Friday, September 20, 2013

Did the EPA just kill new coal plants – and is the other shoe about to drop?

Mark Obenshain

You've got to hand it to federal bureaucrats: they know how to spin bad news of their own making. "We're providing at least some certainty here that [coal plants] have an opportunity to be around in a carbon-constrained world," said an EPA official of the administration's latest salvo in the war on coal, new rules that even the New York Times concedes will "effectively doom construction of new coal plants far into the future."

The proposed Obama administration regulations on the coal industry have a clear and intended effect: to make it impossible to build new coal-fired power plants in Virginia or anywhere else in the country. These outrageous policies are proof positive that this Administration is set on waging an all-out assault on the coal industry and the 45,000 Virginians whose jobs depend on it.

And the impact doesn't end there. Virginians on a fixed income shouldn't have to worry about how they can afford to keep the lights on because bureaucrats in Washington want to rapidly take coal out of our energy mix. And policies that harm Virginia's coal industry also hurt manufacturing, rail, ports—even the data centers that rely on abundant and affordable energy.

You may wonder how Congress could have approved such a disastrous decision. It didn't. Yet again, the Obama administration has made an end-run on Congress. Under the Clean Air Act, the EPA can only mandate the adoption of "demonstrated technologies," yet experts agree that the only possible way that new coal plants could meet the new requirements—ones that no coal plant has ever achieved—is through carbon capture and storage technologies that are still many years away from commercial feasibility. That strains the definition of "adequately demonstrated" (the legal requirement, remember!) beyond belief.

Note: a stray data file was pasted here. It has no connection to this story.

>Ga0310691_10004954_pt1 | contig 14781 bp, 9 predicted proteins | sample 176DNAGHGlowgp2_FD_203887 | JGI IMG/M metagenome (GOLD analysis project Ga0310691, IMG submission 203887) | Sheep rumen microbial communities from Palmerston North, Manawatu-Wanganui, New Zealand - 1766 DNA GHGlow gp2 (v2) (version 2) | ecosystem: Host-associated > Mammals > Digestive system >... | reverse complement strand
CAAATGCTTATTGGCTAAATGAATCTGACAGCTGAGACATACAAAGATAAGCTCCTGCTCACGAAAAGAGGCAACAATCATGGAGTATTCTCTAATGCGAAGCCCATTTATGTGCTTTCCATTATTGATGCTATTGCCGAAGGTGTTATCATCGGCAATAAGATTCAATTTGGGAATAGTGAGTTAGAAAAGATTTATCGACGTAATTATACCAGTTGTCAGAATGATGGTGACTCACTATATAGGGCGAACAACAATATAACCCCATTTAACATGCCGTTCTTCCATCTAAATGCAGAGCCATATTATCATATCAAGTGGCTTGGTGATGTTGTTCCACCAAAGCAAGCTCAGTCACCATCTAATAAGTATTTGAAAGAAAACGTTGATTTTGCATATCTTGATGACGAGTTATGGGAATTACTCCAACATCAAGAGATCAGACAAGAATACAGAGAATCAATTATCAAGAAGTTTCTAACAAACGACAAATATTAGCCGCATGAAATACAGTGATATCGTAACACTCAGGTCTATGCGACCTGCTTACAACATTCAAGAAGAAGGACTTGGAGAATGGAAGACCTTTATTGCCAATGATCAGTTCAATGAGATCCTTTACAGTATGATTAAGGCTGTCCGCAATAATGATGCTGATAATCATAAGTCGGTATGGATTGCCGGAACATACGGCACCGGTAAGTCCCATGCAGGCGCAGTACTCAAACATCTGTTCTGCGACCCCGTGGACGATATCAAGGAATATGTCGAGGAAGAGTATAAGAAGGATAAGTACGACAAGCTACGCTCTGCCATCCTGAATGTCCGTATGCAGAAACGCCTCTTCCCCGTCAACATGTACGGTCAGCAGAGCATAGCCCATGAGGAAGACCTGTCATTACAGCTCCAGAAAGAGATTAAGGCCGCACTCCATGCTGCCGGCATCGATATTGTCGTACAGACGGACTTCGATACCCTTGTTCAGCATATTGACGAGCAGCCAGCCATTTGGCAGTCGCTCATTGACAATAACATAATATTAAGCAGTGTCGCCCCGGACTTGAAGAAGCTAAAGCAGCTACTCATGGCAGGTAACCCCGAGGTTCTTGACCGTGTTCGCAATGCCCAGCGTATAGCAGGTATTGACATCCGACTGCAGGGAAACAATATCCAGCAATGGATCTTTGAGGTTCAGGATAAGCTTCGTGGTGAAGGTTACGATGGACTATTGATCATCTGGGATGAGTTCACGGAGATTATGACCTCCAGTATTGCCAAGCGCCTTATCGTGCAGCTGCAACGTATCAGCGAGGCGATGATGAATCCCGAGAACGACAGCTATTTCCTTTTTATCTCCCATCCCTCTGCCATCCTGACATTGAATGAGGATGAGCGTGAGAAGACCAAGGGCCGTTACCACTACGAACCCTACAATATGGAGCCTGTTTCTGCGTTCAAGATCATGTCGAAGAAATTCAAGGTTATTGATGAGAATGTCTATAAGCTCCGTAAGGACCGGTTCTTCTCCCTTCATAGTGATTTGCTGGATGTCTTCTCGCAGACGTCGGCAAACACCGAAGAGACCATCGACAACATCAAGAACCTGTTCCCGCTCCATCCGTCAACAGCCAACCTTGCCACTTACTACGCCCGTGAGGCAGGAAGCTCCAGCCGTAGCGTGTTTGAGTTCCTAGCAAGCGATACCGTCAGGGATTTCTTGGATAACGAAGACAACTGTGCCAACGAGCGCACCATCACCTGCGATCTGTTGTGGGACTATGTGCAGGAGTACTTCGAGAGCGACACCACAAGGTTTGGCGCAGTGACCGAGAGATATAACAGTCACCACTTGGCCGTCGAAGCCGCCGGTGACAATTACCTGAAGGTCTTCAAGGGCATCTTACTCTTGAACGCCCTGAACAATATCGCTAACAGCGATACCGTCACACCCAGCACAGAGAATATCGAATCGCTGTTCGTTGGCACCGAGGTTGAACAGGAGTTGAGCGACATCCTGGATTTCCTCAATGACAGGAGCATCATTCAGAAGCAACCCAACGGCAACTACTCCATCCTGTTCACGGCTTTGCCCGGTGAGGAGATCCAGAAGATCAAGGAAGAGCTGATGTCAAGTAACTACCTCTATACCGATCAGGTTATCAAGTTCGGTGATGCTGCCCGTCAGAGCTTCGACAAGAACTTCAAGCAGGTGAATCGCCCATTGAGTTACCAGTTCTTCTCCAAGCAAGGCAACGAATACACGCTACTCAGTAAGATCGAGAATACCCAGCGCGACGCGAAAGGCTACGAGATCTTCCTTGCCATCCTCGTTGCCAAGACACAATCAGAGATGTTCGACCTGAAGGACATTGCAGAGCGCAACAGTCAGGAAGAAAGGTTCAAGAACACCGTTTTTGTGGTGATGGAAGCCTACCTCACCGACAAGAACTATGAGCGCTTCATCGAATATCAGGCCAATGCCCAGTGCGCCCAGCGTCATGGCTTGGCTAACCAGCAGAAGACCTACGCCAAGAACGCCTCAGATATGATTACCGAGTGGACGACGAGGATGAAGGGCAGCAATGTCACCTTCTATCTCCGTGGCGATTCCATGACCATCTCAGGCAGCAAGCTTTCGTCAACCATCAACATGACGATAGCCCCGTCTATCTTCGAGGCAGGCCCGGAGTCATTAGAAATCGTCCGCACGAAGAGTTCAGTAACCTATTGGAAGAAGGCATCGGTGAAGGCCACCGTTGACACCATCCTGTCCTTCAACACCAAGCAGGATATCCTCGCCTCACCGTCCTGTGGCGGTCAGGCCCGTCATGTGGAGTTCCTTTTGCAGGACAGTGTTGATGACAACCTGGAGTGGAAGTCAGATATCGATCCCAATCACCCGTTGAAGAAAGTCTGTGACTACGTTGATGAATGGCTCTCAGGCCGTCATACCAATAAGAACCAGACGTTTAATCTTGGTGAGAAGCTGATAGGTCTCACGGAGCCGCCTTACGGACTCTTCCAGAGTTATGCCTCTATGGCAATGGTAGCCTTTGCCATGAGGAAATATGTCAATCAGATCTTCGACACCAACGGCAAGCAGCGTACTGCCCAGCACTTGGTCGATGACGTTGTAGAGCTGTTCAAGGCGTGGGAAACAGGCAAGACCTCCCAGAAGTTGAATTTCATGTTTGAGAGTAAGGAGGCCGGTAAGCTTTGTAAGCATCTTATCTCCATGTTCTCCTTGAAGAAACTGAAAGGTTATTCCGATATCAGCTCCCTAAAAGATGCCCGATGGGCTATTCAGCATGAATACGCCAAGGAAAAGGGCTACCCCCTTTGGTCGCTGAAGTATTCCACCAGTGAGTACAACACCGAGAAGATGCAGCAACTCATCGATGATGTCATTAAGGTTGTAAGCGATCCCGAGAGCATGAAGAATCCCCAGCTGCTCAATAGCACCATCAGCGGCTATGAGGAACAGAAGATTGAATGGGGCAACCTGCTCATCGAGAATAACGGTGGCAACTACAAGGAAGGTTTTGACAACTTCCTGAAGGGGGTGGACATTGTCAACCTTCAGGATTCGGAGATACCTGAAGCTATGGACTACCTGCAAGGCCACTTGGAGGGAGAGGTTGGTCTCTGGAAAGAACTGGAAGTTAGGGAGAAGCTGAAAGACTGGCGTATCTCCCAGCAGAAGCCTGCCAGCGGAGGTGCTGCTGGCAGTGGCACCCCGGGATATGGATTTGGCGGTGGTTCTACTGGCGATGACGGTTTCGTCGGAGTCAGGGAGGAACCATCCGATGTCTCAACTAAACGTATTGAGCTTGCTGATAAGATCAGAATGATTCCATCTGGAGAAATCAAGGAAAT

It gets worse, because this is only the beginning. Next year, the EPA pans to come back and adopt new regulations for existing power plants. These regulations are a clear signal that the goal of this administration is not simply to prevent new coal fired power plants but to force the closure of existing coal power plants. (And don't think this administration sees natural gas as the answer; the Obama administration's choice to head up the Federal Energy Regulatory Commission has called natural gas a "dead end.") We have to draw a line in the sand and say that we'll stand up against overreaching federal regulations that kill jobs and economic opportunity in Virginia.

Virginians deserve an Attorney General who will stand up for coal jobs in Virginia, and I will be that Attorney General. And not just for them, but for ratepayers, dockworkers, entrepreneurs, and everyone else affected by these misguided EPA regulations. That's part of what it means to stand up for all Virginians.

So where's my opponent in all of this? Senator Herring's only comment thus far has been to attack me for expressing concern about where these regulations were headed.

Democrats in other coal states aren't nearly as tongue-tied. Senator Joe Manchin (D-WV) said that the EPA's agenda "beat[s] the living daylights" out of his state, while Rep. Nick Rahall (D-WV) stated that he is "dead-set against the EPA and their scheme to issue emissions standards that would make it impossible for new coal-fired power plants to be constructed," and Secretary of State Alison Grimes (D-KY) declaring that she "will not stand idle as overreaching regulation adversely impacts jobs and middle-class families."

They're absolutely right. I hope Senator Herring is taking notes.

As Attorney General, I'm going to stand up for coal jobs, and for all Virginians, in opposing these overreaching federal regulations that kill jobs and economic opportunity in Virginia. And I'll support and strongly defend the Coalfield Employment Enhancement Credit, because I know how important it is to the economy of Southwest Virginia. Make no mistake: Virginia is in the crosshairs of Washington's "war on coal." And if I'm elected, I won't take it lying down – because I know that there will always be another shoe poised to drop.